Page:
Even cooler: Travel down the longest fjord in the world, Kangerlussuaq Fjord (Søndre Strømfjord)! The fjord is 190 km long (118 miles) and between 1.5 km (.93 miles) and 8 km (5 miles) wide.
15 days | September 28 – October 12, 2024
Route: Kangerlussuaq, Greenland to St. John’s, Newfoundland
This voyage slides through the Davis Strait to Torngat Mountains National Park, onward to Nain (Labrador’s most northerly community) to the archaeological remains of the Norse encampment at L’Anse Aux Meadows to the famous Narrows and Jellybean Row in St. John’s.
Cool factor: Hike and zodiac among the startling fall colours of Torngat Mountains National Park (Labrador’s first national park!). In Nain, visit the recently built (on permafrost!) Illusuak Cultural Centre. Designed by world-renowned architect Todd Saunders (known for designing the drop-dead-gorgeous Fogo Island Inn), the centre allows you to step inside an igloo and take another step deep into Inutitut culture through stories and song.
Even cooler: At L’Anse Aux Meadows National Historic Site, you’ll see full-scale replicas of traditional Norse sod buildings. Thor, Loki and Eric the Red’s indomitable spirit will impress you. You can also climb aboard the Snorri, a replica of the Viking ship that retraced Erickson’s course from Greenland to the Meadows!
13 days | July 22 – August 03, 2024
Route: Iqaluit, Nunavut to Kangerlussuaq, Greenland
From Iqaluit (Inuktitut for “place of many fish”), Nunavut (situated at the chilly head of Frobisher Bay) to Kangerlussuaq, Greenland, this voyage includes the diverse company of polar bears, belugas, local knowledge-keepers and dynamic Inuit artists. You’ll witness the delicate relationship shared between wildlife and humans that live harmoniously in these isolated artistic Arctic communities.
Cool factor: In Kimmirut, art has played a monumental role in the hamlet–it’s synonymous with highly polished ivory scrimshaw and jewellery depicting animals and Arctic life. In Kinngait, you’ll visit the studios of old and new generations of artists, carvers, and printmakers.
You’ll also have the opportunity to hike on the uninhabited Akpatok Island (the biggest island in Ungava Bay). It’s named for the akpat (the thick-billed murres) that nest on the precarious ledges of Akpatok’s limestone cliffs. This is Canada’s largest population of breeding murres! Ungava Bay (in northeastern Canada) separates Nunavik (the northernmost part of Quebec) from Baffin Island
Even cooler: You’ll navigate the fast-moving waters of the 800km (497 miles) Hudson Strait. The outstretched arm of the Atlantic Ocean between Nunavut’s Baffin Island and Quebec links Hudson Bay and Foxe Basin with the Labrador Sea. English explorer Henry Hudson successfully navigated the strait in 1610 and it became the main marine artery for the Hudson’s Bay Company.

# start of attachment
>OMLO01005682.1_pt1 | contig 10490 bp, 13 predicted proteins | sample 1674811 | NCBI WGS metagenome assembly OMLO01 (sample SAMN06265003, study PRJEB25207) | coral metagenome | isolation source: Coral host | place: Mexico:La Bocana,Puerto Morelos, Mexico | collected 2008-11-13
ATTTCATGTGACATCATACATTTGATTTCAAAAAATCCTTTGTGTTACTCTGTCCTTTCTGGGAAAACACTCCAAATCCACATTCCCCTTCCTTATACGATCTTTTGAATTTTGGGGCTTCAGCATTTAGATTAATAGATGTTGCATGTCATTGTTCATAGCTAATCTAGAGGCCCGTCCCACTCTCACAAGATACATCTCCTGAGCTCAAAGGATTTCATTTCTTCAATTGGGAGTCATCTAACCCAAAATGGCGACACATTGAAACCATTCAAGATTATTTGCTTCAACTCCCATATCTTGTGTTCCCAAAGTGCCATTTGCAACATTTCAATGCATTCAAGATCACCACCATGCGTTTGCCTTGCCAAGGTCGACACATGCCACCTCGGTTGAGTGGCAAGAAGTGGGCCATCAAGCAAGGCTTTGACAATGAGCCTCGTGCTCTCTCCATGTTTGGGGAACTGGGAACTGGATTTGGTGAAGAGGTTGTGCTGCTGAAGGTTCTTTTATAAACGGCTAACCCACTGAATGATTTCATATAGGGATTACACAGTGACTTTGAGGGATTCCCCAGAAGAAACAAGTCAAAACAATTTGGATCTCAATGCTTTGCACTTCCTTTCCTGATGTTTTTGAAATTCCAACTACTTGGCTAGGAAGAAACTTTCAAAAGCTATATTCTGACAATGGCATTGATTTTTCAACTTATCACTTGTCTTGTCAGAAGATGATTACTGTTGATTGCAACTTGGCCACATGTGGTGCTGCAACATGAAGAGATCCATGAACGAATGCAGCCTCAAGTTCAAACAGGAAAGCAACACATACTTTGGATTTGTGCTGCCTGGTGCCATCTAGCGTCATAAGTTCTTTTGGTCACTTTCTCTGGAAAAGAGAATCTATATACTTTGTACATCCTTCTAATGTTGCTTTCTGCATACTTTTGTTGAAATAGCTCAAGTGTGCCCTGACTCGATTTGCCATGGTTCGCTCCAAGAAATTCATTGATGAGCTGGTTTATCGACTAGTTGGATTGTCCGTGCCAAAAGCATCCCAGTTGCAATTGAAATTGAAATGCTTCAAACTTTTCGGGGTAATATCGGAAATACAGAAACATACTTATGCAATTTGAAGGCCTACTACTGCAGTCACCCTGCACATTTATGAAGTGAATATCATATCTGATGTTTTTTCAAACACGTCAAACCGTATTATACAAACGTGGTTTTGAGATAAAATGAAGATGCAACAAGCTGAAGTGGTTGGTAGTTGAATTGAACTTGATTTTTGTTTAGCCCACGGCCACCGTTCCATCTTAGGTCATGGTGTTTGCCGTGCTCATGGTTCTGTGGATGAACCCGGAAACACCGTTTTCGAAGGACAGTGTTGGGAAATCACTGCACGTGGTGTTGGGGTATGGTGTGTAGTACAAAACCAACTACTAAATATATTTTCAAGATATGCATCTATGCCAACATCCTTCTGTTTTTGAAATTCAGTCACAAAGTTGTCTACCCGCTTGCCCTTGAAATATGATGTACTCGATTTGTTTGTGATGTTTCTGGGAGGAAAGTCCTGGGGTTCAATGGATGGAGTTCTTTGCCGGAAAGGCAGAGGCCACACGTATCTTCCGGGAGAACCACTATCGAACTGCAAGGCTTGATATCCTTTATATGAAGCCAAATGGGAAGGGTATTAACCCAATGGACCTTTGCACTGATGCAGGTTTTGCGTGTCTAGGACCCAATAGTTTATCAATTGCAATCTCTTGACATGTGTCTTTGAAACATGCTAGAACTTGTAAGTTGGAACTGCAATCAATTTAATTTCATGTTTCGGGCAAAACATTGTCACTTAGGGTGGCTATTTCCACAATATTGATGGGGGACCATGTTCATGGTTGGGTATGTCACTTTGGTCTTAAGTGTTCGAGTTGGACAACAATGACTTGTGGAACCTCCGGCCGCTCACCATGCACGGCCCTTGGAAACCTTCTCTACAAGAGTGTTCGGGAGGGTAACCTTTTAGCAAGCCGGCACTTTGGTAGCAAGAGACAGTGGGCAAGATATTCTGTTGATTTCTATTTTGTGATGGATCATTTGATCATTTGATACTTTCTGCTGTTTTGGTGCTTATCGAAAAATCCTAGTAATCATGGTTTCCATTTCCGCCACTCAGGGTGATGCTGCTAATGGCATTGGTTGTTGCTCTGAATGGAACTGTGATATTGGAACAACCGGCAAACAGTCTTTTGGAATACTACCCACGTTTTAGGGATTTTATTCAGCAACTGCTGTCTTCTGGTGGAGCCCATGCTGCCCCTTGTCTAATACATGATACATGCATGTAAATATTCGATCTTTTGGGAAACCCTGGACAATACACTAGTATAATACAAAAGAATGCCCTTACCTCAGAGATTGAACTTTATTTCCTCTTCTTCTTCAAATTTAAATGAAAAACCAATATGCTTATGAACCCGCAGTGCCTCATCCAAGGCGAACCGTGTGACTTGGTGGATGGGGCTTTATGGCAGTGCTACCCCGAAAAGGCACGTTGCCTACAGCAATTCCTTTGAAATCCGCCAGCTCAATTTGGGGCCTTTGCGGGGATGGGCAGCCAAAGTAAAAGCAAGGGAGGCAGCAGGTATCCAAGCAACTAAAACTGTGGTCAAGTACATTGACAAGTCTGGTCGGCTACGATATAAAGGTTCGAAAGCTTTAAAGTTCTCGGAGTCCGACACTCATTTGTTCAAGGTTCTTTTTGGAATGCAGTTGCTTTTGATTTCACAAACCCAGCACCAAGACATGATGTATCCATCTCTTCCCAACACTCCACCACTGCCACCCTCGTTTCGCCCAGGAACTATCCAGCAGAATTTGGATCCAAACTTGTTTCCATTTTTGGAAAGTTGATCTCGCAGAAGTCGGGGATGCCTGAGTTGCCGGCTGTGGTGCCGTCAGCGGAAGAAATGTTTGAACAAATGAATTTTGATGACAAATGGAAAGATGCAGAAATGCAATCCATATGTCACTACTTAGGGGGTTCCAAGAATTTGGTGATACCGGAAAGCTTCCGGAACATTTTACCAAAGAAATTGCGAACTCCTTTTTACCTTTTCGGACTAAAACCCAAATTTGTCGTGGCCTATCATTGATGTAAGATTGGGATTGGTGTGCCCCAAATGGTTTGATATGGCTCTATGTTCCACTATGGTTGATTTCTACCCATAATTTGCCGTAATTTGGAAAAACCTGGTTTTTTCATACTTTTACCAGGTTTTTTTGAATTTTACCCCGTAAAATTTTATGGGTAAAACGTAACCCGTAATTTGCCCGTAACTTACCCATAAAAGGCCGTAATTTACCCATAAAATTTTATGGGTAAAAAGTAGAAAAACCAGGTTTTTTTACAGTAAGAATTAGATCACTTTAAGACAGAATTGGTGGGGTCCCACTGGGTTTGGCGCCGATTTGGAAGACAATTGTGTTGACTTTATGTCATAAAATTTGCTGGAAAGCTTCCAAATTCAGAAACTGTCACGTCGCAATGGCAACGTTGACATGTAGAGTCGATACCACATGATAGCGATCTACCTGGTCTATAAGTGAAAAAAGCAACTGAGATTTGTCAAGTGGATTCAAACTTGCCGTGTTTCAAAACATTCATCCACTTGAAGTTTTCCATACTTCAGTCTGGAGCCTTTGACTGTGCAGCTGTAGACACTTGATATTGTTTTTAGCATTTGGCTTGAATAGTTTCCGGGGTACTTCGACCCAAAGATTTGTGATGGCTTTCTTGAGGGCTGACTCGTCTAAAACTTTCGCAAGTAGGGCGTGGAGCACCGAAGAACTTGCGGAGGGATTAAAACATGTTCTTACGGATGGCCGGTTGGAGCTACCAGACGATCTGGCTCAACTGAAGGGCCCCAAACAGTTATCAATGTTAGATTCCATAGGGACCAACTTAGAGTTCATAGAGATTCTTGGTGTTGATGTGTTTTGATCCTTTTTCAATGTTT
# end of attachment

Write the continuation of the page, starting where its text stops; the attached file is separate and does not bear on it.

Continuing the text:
You should also know:
- Upon booking, charter flight arrangements will be made for you by WWE and added to your trip’s final balance.
- These expeditions are not 100% Wild Women Expeditions or 100% women-only. There will be other passengers aboard the ship and a co-ed crew. The Wild Women group size can vary from 10 to 40 women.
- For each booking, a handsome contribution will be made to Adventure Canada’s Discovery Fund. This fund supports local youth outreach and community support programs and habitat projects in the Arctic.
- The Qajaq (the proper phonetic spelling of “kayak”) was intelligently invented by Inuit. This optional enhancement activity is an exciting add-on to any expedition. Kona mountain bike rentals are available at predetermined locations for guided excursions too. These activities are an additional cost and should be requested immediately as there is limited space for both!
About the Ocean Endeavour
The Ocean Endeavour is a 198-passenger ice-strengthened vessel with twenty Zodiacs, advanced navigation equipment and stabilizers. A doctor, paramedic and medical clinic offer complete peace of mind. The 137m-long (450ft) ship has several lounge areas, a library (Compass Room) and multiple viewing decks to totally chill out by yourself or with your newfound crew!
This is just the tip of the iceberg!
Grab an iced capp and read more about the remarkable dedication of Arctic archaeologists and cultural crusaders Dr. Latonia Hartery and Lena Onalik here! You can also check out Nancy’s postcard from the Heart of the Arctic and this one from Patti, another devout WWE community member (she has also been to six of the seven New Wonders of the world!) Want more? Read about the 10 cool experiences that you can expect on the Greenland and Arctic Canada expedition…
Ready to book your expedition to the Arctic for 2024 before this ship has sailed??? Book online directly or connect with one of our Polar Experts today! Contact us at firstname.lastname@example.org or call us at 1-888-993-1222.